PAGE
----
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Improvements in Oil Drilling

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The oil and gas industry has had its fair share of challenges in recent years. Disasters such as the Deepwater Horizon may have had a negative public relations impact, but they also may have also played a role in improving oil drilling. In addition, hydraulic fracturing, or fracking, is making it possible to tap into previously unreachable reserves. Below are a few of the more noteworthy improvements in oil drilling.

Stronger, Better-Equipped Offshore Oil Wells

According to a How Stuff Works article on oil drilling, federal regulations implemented after the Deepwater Horizon disaster require that an engineer certify that the cement sealing that lines the hole in the seabed can withstand the pressures that will be applied to it (Source: "5 Improvements in Offshore Oil Drilling", How Stuff Works).

In addition, blowout protectors are being taken more seriously. These safety devices are designed to keep oil and gas from moving through the pipe too quickly. They must now be equipped with stronger shears that can cut through the outer pipe to stop the flow of oil despite high water pressure. Oil rig operators will be required to undergo more extensive training. In addition, blowout protectors will be subject to stricter inspection requirements.

Many offshore oil rigs are now equipped with their own fleet of robotic submarines. In the not-so-distant past, these were only brought in after a crisis. Today, they're on board just waiting until they are needed to perform routine or emergency maintenance. In fact, all offshore rigs must now have at least one robotic submarine on board as well as a properly trained staff. Modern robotic submarines and blowout protectors are being reworked so that the blowout protector can be shut off remotely by a remote operator using a robotic sub.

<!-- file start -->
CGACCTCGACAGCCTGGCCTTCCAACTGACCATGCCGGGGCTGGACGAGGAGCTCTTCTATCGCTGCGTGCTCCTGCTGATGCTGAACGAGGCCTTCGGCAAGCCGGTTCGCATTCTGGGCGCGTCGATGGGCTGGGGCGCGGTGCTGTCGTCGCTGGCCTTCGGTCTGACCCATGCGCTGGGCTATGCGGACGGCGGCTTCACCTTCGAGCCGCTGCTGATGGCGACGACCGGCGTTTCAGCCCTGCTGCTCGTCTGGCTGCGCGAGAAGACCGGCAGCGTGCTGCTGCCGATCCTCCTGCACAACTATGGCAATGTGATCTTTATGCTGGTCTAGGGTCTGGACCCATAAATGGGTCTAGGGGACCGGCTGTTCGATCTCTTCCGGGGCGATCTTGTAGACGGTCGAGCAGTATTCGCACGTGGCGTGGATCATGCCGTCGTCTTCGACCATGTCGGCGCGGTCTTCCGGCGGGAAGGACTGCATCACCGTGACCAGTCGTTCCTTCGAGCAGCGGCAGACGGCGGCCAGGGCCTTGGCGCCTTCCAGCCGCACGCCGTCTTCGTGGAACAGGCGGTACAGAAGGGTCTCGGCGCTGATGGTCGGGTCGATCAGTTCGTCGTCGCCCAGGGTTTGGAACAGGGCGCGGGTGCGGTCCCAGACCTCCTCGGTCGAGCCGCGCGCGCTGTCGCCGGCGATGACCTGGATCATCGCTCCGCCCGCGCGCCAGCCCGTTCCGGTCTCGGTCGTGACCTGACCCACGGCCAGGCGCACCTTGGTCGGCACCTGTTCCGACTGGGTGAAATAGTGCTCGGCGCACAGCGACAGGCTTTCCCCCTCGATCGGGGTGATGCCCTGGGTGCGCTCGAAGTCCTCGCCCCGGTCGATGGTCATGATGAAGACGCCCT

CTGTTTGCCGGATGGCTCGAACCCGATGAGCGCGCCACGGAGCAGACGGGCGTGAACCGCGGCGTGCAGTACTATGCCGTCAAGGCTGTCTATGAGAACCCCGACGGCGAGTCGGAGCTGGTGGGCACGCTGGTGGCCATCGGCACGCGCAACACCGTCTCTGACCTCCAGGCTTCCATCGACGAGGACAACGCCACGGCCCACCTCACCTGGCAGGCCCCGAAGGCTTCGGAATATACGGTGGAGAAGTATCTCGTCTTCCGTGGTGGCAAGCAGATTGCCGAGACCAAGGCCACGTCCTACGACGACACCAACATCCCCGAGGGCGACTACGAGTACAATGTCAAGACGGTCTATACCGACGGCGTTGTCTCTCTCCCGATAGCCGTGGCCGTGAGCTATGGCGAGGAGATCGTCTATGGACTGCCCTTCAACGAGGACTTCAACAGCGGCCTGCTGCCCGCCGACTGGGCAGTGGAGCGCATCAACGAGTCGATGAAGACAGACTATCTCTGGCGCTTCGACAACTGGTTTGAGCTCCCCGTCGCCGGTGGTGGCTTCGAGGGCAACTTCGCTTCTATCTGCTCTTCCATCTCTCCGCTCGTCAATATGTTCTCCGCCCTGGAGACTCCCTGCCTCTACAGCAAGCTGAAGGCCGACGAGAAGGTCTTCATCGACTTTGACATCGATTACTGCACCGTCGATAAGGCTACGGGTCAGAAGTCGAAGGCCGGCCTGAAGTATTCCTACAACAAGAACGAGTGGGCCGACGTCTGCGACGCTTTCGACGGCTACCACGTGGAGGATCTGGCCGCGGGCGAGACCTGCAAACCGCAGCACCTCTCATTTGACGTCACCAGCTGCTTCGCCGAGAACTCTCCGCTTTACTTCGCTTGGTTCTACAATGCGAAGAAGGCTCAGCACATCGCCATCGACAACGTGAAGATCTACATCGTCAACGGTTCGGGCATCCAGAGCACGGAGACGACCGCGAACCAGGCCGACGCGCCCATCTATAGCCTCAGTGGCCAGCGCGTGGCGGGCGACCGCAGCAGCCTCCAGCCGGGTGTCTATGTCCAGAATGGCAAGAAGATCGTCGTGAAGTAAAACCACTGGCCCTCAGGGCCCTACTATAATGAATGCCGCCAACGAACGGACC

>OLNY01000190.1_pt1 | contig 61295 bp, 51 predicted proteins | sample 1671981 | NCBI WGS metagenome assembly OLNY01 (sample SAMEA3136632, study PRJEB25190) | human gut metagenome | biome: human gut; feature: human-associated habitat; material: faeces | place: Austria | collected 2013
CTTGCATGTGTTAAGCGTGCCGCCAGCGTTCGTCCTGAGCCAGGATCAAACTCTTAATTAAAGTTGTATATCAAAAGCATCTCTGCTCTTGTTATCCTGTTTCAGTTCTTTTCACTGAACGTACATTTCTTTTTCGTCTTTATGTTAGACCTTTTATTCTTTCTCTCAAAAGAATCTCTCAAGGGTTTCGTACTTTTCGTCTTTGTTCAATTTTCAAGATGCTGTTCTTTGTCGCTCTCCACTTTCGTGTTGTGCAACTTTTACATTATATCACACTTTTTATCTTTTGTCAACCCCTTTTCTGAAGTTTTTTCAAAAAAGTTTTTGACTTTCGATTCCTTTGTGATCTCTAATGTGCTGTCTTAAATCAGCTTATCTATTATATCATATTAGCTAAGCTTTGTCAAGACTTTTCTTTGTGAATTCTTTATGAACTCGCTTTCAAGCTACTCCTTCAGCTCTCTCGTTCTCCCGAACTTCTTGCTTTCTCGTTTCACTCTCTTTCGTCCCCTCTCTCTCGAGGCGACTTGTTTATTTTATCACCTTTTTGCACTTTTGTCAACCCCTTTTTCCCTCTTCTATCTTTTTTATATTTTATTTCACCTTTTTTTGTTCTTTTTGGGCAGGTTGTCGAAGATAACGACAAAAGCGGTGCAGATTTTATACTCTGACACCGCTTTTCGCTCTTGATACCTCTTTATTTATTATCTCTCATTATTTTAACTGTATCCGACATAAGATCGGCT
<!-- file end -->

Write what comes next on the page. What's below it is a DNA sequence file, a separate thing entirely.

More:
Improved Preparedness for Future Disasters

Remember all of the head scratching, brainstorming, and extreme measures that took place after the Deepwater Horizon accident? That was a wake-up call to the industry. In the last four years, the industry has become better prepared for disasters. For example, the Marine Well Containment Company, which consists of major oil producers, is developing more advanced well containment systems. BP's own Containment Disposal Project is based on lessons learned.

At the same time, the industry made improvements in tracking and controlling spills. Some of the tools available include thermal imaging, satellite and aerial photography, and infrared technology. These diverse tools can be used to deter the size and direction of a spill. Four huge oil skimmers are now at the ready to skim up the next spill.

Heavy Duty Degreasers

Using a degreaser is necessary to keep an oil-drilling operation running smoothly as well as reduce the risk of potentially disastrous problems. However, solvents and residue can impact local sea life and have their own environmental concerns. The introduction of eco-friendly heavy duty degreasers, such as G-Clean Heavy Duty Degreaser from E & B Green Solutions, make it possible to clean offshore oil rigs in an environmentally friendly manner. This product is made from organic, plant-based material and is non-toxic.

Oil drilling has undergone significant improvements in recent years. Today's oil rigs are better built and easier to maintain thanks to eco-friendly degreasers while their operators operators are better prepared and trained.

Source:

"5 Improvements in Offshore Oil Drilling", How Stuff Works, http://science.howstuffworks.com/environmental/energy/5-improvements-offshore-oil-drilling.htm

Blain Johnson is the author of this article and he has a passion for keeping our environment green, clean and sustainable. Sources for this article can also be found at http://www.ebgreensolutions.com/products/heavy-duty-degreaser.

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